What exactly does a slackbuild do (aside from installing a package)?
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Another thing the slackbuild does is: document the build process. Though that's more of a soft benefit.
Originally Posted by mRgOBLIN
It can set compiler options and other environmental variables and sometimes even download the source but does not resolve dependencies (unless someone hard codes this in).
Strangely enough I was thinking about that very thing the other day and wondering whether to add something along the lines of that to the start of some of my build scripts. Keeping it simple though, like a set of: "test -f /var/log/packages/requiredpackagename* || exit" statements.
I recently had an epiphany and discovered that it's not automated dependency checking, but automated dependency resolution that I object too.
Also, the SlackBuild does not *install* the program -it just creates the package. As GazL pointed out, the script provides the most concise documentation of the build, which to me is the *biggest* benefit.
A SlackBuild can also be used to adapt an install to suit the standard Slackware structure. An example of this is the SlackBuild for OpenOffice by rworkman. It actually unpacks the compiled binary rpm package and makes changes to suit Slackware.
# Yes, I know there is a Slackware integration file in the desktop-integration
# directory, but it's worthless to us. I'd prefer to do things correctly.
Most usually a slackbuild script actually does dependency checking. That is: if the build process performs a "./configure --parameters"
What most of the SlackBuild scripts do:
1) unpack the source
2) run configure
3) make the software
4) "install" it in a safe location which allows for creation of the package
5) add the documentation and other useful resources (like config files) to the package
6) create the package so that it is easy to install, uninstall and upgrade, allowing you to keep the rest of your system clean.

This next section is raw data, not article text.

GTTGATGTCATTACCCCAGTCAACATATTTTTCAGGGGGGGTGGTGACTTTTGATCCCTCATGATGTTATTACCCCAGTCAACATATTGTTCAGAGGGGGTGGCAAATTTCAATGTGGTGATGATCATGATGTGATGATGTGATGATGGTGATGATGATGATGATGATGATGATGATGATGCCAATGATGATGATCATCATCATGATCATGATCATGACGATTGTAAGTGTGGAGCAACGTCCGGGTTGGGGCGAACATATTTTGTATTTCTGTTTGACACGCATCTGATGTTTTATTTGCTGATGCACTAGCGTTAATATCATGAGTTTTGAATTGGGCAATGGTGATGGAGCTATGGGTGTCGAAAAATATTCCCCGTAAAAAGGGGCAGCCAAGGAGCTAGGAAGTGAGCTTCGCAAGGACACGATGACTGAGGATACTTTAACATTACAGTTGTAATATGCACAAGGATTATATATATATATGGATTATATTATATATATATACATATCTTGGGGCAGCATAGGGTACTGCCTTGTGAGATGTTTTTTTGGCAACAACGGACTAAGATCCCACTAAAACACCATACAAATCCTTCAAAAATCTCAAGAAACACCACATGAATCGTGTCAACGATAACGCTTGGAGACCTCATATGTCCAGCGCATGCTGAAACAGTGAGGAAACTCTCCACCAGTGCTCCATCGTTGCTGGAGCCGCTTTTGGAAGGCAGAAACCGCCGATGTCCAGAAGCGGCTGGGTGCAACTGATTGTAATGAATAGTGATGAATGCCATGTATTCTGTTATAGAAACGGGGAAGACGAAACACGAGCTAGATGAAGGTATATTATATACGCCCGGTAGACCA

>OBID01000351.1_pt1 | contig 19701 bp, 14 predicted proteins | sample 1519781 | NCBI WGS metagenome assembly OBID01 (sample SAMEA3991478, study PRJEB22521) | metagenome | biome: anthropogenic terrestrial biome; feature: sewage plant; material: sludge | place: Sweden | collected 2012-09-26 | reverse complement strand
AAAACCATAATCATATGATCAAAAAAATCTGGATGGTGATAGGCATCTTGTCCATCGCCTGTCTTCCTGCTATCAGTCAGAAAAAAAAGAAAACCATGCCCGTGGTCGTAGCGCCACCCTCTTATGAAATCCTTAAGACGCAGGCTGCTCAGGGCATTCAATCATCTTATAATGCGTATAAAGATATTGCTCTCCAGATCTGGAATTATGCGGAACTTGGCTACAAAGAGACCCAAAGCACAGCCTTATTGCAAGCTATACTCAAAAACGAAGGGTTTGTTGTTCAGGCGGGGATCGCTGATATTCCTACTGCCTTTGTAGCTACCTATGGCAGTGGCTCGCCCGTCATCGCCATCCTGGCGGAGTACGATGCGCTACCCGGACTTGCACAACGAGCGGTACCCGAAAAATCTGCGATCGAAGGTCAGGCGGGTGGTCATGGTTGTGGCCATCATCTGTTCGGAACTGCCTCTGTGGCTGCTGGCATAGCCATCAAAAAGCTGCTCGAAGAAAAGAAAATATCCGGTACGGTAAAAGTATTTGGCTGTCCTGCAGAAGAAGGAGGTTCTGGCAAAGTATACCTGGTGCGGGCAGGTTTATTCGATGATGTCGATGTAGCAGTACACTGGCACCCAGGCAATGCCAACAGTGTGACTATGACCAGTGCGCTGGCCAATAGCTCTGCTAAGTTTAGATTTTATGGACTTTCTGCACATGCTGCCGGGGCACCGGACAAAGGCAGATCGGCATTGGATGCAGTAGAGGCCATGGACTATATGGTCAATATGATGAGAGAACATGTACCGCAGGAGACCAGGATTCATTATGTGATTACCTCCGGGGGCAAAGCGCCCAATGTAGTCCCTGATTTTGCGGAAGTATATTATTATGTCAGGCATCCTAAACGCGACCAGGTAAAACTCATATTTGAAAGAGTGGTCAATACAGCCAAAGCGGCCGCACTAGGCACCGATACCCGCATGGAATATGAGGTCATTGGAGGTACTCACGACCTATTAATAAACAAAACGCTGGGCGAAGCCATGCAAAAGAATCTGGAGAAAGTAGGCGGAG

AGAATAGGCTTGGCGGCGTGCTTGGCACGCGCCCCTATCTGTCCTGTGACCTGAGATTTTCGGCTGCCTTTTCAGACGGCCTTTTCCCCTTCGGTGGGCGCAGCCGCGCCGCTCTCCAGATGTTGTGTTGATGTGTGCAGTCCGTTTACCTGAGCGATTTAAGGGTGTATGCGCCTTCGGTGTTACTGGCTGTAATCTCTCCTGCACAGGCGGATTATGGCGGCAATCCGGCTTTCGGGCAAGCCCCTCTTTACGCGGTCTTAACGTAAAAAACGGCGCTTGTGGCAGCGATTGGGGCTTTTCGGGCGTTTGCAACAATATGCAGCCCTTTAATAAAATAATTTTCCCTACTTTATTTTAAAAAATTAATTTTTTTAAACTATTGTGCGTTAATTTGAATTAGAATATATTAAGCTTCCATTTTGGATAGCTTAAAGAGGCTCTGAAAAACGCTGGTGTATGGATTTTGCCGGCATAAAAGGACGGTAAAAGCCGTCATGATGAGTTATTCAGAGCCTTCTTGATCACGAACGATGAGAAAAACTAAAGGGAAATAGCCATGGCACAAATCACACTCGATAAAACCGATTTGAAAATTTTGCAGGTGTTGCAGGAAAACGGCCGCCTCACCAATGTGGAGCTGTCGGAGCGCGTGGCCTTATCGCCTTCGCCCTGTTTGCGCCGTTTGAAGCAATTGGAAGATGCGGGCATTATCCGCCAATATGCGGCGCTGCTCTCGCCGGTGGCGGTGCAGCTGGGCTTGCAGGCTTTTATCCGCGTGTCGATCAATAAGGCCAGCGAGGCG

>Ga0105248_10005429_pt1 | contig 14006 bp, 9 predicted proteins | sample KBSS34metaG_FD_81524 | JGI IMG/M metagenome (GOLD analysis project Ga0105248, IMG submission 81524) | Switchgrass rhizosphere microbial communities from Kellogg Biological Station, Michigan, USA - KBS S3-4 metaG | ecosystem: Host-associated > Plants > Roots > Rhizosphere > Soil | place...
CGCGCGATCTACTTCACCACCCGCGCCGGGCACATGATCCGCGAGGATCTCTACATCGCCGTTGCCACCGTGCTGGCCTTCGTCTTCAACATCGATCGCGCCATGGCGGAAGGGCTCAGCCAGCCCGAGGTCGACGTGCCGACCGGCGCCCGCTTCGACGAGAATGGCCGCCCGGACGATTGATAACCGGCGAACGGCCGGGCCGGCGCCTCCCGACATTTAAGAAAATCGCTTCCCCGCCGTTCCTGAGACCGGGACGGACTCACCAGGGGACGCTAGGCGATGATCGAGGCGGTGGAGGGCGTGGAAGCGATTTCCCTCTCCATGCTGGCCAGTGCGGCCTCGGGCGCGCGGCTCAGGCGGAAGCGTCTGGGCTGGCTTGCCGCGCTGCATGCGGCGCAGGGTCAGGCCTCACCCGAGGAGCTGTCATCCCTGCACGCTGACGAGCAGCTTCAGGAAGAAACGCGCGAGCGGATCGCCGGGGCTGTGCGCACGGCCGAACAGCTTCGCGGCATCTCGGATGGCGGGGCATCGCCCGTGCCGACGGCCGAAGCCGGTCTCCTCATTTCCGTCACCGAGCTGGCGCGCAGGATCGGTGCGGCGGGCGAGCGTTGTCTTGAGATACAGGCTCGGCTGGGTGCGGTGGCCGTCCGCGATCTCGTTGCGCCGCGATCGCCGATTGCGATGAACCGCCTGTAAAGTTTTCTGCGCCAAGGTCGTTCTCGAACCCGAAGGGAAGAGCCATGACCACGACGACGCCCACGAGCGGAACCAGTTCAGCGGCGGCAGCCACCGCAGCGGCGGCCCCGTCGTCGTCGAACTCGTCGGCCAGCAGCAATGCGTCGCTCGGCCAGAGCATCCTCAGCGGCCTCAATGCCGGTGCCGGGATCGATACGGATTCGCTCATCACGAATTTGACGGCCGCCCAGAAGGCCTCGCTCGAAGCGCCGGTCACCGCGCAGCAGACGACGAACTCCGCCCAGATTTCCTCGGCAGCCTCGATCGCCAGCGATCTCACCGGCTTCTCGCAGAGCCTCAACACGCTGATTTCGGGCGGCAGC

This is, however, NOT what _all_ SlackBuild scripts do; in essence what they do in one line is this:
put together the files into a (compressed) archive in a format that is understood by the package application so that it may be installed, upgraded or un-installed.
Distribution: Slackware has beern Main OpSys for decades while testing others to keep up
When building from source, the commonly stated last step of "su make install" does not do it for me because not only do I want to be able to uninstall (and there is no "make uninstall") but I want a record of what is installed and where, That only takes place with packages. Additionally SlackBuilds, for me, fills a hole left by "checkinstall" when it failed to keep up and was dropped from Slackware Extras. For those newer to Slack or who never used it, "su checkinstall" took the place as a direct substitute for "make install" and it could create packages, slacpakcks, debs and/or rpms. It was great while it lasted.
Slackpkg isn't bad but I have yet to learn how to control the configure process the way I want with it. SlackBuilds generally lay it all out and make it easy to set any options you want and I never needed debs or rpms anyway. The dependencies are generally listed from the same place you get the SlackBuild so before you even download it you know what you need. That means you don't have to sit and watch as configure runs for the tenth time stopping on some missing library you must then go fetch and install first. With SlackBuilds you can plan ahead and make compiling all but effortless and go fix a cup of coffee while the build script runs unattended and return ready to go.